Frito-Lay India claimed competitor Uncle Chipps infringed their copyright in a “free discs in crisps” promotion. What were their legal advisers on?
Who: Frito-Lay India, Uncle Chipps Private Ltd and the High Court of Delhi
When: Late 2000
When Uncle Chipps crisps launched a promotion offering free "Amazzo" collectible discs in every pack, Pepsico snack company Frito-Lay India was not happy. They had previously offered "Tazzo" discs in each pack of "Lays" and "Cheetos" crisps. These could also be collected, so Frito Lay cried "foul" and issued proceedings for copyright infringement, passing off and unfair competition. They also invited the court to find Uncle Chipps liable for a new civil wrong they proposed be created, namely adoption of an advertising campaign which was too similar to that of a competitor.
The Court found against Frito-lay on all points. There could be no copyright in an idea for a promotion, the Court held, and such of the design elements as figured in both the Tazzo and Amazzo discs were too commonplace to be protectable by copyright. On passing off, "Tazzo" and "Amazzo" were phonetically distinguishable and even if they had been more similar, the brands were not seen until after opening packs under the entirely different Uncle Chipps and Cheetos/Lays names. Amongst the "urban elite," streetwise, English speaking kids who were the target market, therefore, confusion was unlikely.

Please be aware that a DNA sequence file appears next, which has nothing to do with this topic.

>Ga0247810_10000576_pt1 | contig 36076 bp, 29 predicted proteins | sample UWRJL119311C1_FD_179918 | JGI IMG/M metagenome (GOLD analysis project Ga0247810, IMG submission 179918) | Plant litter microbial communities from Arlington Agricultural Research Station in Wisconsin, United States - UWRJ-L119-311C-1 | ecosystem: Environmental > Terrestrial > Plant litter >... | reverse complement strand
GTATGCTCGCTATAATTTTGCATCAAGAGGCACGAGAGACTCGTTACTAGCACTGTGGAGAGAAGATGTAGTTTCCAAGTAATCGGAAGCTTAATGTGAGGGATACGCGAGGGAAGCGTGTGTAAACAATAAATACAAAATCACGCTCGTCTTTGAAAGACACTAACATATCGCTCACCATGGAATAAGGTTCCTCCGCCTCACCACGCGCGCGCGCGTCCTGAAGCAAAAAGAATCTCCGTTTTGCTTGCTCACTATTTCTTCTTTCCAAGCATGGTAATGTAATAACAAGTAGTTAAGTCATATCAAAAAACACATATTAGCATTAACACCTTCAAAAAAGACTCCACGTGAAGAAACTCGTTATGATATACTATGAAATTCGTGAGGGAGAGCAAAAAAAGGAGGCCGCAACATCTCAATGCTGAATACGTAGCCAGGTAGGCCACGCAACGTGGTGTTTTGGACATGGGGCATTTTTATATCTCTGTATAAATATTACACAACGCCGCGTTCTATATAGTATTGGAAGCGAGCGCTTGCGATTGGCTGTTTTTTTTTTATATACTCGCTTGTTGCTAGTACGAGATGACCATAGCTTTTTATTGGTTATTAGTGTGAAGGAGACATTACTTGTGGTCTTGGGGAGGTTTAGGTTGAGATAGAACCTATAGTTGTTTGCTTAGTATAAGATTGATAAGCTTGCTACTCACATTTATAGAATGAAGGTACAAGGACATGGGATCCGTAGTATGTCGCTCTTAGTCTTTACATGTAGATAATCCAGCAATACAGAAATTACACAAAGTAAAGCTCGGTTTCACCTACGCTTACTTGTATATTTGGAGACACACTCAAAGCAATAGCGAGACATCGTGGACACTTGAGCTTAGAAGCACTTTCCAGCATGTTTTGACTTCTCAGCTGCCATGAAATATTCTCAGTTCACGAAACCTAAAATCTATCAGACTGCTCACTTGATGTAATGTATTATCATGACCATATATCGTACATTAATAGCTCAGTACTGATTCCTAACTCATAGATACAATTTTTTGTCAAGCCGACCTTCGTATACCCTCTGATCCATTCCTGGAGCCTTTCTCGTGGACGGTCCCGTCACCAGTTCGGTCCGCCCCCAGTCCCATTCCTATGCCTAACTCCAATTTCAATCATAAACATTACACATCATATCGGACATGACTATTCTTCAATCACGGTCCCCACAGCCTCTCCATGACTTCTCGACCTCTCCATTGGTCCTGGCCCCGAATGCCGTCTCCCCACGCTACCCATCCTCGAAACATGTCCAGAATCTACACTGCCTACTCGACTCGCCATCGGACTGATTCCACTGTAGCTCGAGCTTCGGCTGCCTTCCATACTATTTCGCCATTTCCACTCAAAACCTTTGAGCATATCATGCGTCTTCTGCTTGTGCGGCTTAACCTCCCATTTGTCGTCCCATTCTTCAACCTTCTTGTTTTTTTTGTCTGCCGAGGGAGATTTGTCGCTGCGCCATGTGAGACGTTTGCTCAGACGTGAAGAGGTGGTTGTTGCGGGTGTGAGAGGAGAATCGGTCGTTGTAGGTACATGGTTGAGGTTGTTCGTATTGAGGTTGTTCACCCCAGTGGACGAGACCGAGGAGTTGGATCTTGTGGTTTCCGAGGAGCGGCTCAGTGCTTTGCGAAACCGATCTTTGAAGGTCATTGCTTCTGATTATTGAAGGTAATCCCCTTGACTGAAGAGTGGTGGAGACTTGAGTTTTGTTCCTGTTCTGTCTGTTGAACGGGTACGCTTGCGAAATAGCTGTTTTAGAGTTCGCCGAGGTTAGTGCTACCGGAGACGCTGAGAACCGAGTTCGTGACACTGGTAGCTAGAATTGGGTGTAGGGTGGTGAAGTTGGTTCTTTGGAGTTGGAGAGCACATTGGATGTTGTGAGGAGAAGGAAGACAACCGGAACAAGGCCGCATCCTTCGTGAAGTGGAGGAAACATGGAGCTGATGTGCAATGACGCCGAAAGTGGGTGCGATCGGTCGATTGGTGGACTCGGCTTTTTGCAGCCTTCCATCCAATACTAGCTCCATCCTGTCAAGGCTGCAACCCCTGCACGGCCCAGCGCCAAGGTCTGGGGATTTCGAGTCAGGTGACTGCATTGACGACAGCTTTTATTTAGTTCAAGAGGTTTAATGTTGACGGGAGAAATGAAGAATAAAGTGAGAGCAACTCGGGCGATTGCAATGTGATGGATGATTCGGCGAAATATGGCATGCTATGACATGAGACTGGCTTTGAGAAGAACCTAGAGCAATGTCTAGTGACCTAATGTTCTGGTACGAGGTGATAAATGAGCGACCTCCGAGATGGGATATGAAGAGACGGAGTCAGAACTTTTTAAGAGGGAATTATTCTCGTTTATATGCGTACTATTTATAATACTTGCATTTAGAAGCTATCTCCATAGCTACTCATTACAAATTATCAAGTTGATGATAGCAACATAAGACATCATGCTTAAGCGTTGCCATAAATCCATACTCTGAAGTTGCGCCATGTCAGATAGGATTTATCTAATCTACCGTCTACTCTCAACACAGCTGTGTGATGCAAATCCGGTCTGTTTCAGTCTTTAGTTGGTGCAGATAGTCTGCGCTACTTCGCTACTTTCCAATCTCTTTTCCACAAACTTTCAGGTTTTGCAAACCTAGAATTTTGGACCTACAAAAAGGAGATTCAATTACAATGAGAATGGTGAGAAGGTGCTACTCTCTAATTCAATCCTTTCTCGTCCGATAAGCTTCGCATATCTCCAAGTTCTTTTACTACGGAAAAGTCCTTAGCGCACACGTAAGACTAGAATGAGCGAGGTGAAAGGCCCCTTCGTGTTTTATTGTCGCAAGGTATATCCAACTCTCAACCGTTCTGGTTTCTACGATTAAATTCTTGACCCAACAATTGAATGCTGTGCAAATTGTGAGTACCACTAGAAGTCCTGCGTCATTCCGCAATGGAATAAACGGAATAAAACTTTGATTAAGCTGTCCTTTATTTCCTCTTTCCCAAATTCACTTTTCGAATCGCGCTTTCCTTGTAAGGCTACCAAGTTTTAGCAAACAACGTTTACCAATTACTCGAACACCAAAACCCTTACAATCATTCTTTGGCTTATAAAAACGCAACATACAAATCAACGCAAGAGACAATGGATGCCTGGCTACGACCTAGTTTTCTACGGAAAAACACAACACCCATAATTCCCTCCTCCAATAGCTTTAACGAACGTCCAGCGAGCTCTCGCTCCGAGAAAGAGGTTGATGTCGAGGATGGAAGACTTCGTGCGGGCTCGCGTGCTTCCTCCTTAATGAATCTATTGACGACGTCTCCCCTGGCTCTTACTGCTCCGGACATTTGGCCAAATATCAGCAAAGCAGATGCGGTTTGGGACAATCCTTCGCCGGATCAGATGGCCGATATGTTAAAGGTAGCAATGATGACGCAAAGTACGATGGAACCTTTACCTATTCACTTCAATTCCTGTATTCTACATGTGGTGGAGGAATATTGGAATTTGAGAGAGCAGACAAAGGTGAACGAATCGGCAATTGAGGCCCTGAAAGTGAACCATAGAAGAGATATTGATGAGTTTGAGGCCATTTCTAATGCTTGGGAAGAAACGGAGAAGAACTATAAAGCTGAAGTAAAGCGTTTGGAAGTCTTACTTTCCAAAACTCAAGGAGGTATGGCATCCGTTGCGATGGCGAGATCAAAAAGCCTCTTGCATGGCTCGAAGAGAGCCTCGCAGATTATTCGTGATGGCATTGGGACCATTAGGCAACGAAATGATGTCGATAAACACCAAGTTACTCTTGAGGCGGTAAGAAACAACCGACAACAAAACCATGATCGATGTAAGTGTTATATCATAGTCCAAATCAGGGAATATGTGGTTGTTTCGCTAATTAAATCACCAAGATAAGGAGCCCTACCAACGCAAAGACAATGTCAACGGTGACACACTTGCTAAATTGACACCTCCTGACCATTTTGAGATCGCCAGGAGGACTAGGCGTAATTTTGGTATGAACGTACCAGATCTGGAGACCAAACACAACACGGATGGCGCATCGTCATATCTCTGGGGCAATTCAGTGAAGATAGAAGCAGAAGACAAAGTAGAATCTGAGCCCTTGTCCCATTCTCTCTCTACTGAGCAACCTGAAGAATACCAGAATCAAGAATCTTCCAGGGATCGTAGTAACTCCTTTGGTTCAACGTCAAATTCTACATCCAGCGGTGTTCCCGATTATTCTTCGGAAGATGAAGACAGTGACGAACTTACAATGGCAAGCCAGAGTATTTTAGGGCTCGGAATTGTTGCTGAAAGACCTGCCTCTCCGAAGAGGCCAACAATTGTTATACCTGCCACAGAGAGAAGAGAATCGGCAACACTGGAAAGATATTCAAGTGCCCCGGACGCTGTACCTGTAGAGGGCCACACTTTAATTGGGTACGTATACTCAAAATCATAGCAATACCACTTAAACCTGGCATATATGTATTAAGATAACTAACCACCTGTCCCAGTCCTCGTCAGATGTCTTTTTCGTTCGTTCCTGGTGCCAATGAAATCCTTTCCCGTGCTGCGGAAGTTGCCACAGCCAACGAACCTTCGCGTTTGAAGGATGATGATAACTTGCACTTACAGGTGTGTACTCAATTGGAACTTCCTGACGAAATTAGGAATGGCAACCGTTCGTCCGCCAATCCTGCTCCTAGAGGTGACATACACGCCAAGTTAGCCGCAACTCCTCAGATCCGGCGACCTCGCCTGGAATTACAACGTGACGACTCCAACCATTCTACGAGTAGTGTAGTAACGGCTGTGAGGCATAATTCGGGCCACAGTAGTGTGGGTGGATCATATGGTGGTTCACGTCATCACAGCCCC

As for copying advertising campaigns, the court rejected the idea that there could be rights in ad campaigns as such, and in any event this promotional idea dated back to the second world war, probably when the judges remembered collecting their own discs!
Why this matters:
This is not the first time that the idea of a special copyright for advertising campaigns has been mooted. The Max Plank institute of Geneva was around six years ago commissioned by German advertising agency trade bodies to research and report on the possibility of a new "advertising right." The resulting paper was positive about the concept, but perhaps this case from Delhi demonstrates why the idea has not taken hold.